extra-wide pieces. To do this, I typically start with workpieces that are extra wide and then trim them after the box joints are cut, see Step 6.

Of course, there are times when a workpiece has to be a specific dimension, like when building a drawer. But I still start with an oversize piece. I simply trim the same amount from

BACK

NOTE:

Remove waste from same edge of each piece

NOTE:

Cut oversize blanks to width after cutting box joints

Waste

NOTE:

Cut oversize blanks to width after cutting box joints

Waste

NOTE:

Remove waste from same edge of each piece

FRONT

... ^ NOTE: Waste For best results number corners and cut them in sequence

FRONT

... ^ NOTE: Waste For best results number corners and cut them in sequence both the top and bottom.

label pieces. Another thing I like to do is label the front, back, and side pieces and number the joints so I can cut the joints in sequence, see drawing above and Step 4 below.

consistent pressure. When cutting the box joints (see the steps below), ifs important to be consistent. Even shifting the pressure slightly can affect the fit of the box joints. So I hold the jig with both hands and perform each pass exactly the same.

CLEAN BOX JOINTS

Unfortunately, even if your box joints fit perfectly, you may run into other problems: chipout and uneven slots.

chipout. Chipout is inevitable — sooner or later it's bound to happen.

17o begin, set the top of the first workpiece against the key and hold it tightly against the fence and the table saw. Then cut the first slot.

2 Now, move the piece so the first slot straddles the key and cut a second notch. Repeat this process until all the slots on this end are cut.

3 After all the slots are cut on one end, flip the piece end-for-end, keeping the waste edge on the same side. Then cut the slots on this side.

4 Now, rotate the first piece so the waste is outside and the first slot fits over the key. Butt the mating piece against the first and cut the first slot.

5 Now, slide the just<ut slot in the mating piece up tight to the key. Continue this procedure until the box joints are cut on all pieces.

6 Before assembling the box, rip the waste edge off each piece, so there's a full pin and slot on the top and bottom of the piece.

But there are a few things you can do to minimize it. First, make sure your blade is sharp. And don't push the piece through the blade too quickly. And if you're getting a lot of chipout, slip a scrap piece of hardboard behind the workpiece so the cut can always be backed up completely.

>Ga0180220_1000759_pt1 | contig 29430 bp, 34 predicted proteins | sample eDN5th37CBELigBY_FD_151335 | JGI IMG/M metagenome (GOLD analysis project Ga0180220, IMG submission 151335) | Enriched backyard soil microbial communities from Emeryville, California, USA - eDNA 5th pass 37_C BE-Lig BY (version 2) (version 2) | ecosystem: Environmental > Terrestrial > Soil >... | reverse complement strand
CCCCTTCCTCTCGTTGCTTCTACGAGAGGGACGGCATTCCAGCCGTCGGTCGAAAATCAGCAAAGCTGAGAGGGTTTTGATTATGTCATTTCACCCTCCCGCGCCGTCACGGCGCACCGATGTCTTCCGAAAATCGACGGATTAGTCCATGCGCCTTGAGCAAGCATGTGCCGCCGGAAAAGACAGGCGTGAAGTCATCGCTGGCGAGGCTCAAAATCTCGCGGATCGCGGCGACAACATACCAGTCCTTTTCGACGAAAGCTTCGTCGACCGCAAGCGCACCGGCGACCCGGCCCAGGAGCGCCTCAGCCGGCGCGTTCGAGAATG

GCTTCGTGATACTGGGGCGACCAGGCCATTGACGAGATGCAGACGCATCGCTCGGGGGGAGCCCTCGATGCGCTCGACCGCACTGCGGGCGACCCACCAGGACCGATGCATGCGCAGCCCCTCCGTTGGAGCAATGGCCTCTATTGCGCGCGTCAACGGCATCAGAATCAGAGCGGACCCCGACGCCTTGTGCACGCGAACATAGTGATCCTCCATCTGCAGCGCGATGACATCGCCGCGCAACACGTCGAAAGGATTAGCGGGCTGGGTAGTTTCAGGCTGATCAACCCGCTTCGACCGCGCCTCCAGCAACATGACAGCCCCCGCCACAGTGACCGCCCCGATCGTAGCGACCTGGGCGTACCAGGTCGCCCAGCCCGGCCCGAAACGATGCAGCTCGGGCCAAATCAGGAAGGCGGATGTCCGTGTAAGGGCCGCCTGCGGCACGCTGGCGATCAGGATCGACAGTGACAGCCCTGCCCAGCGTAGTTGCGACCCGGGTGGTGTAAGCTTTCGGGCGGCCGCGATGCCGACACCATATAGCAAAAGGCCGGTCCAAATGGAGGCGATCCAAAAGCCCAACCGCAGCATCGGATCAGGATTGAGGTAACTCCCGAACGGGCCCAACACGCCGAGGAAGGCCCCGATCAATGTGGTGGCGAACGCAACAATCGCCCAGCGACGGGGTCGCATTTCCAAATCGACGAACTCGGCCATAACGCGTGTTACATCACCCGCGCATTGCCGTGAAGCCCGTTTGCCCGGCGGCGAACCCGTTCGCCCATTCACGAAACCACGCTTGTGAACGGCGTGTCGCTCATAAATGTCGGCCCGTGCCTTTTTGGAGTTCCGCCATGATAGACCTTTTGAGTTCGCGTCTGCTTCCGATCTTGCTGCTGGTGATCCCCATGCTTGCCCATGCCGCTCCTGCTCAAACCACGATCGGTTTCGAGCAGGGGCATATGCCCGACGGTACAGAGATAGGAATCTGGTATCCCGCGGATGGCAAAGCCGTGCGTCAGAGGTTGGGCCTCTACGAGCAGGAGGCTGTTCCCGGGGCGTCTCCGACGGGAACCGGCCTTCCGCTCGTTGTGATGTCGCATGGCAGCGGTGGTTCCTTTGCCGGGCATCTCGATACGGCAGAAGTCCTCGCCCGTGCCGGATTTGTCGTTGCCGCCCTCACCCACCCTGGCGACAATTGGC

cleaning the slots. Another problem, common with dado blade cuts, is uneven slots, see Fig. 6a. What you want is to get them flat without affecting the accuracy of the fit

To do this, I make a simple sanding jig. Start with a piece of scrap and cut a tongue on one edge, see Figs. 6 and 6a. The tongue should slide smoothly in the slot and match its depth. Next, attach a piece of adhesive-backed sandpaper to the bottom of the tongue and sand the slots flat

SMOOTH ASSEMBLY

At this point you're ready to assemble the box. Here's where things can get a little frantic. But I take a few precautions to avoid this.

First, I try to avoid a lot of mess. After all, there are a lot of opportunities to slop glue around. So I tape the inside edges of the pieces, see Fig. 7. This way, any glue squeeze out can be carefully peeled away later.

time savers. To buy myself more time, I use white instead of yellow glue. White glue sets up slower, which helps when there are a lot of box joints, like on the magazine boxes.

Also, to get the glue on quickly, I use Q-Tips and dab glue onto the sides of the pins, see Fig. 8. You don't want much glue, though. Even a little bit creates a strong hold.

clamping. When it comes to clamping up box joints, I take a couple precautions so there are no surprises.

After dry assembling a project I often make a squaring form out of

scrap wood, see Fig. 9.1 also make sure I have the right clamping blocks, see Fig. 10. The important thing here, is that they don't cover the box joints. Otherwise, they might prevent the joint from pulling tight.

All thats left now is to sand the pins flush with the sides of the box. IS

Mut lesive-uduieu sandpaper

Dado slots uneven

Dab glue on with Q-Tip
corners of form

k A full-length groove for a bottom panel will have a small, square hole. But you can fill the hole with an end grain plug and make it virtually disappear.

HIDING THE GROOVE

k A full-length groove for a bottom panel will have a small, square hole. But you can fill the hole with an end grain plug and make it virtually disappear.

Plug the hole. Start by cutting an extra-long plug to fit the hole. Taper the sides slightly to get a snug fit and glue the plug in place.

Trim the plug. Next use a chisel to pare off the excess by working around the plug towards the center. Then sand it smooth.

Woodworking Tools and Installation Tips

Woodworking Tools and Installation Tips

There are a lot of things that either needs to be repaired, or put together when youre a homeowner. If youre a new homeowner, and have just gotten out of apartment style living, you might want to take this list with you to the hardware store. From remolding jobs to putting together furniture you can use these 5 power tools to get your stuff together. Dont forget too that youll need a few extra tools for other jobs around the house.

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Responses

  • adelfo
    Is a box stronger with routered joints?
    4 months ago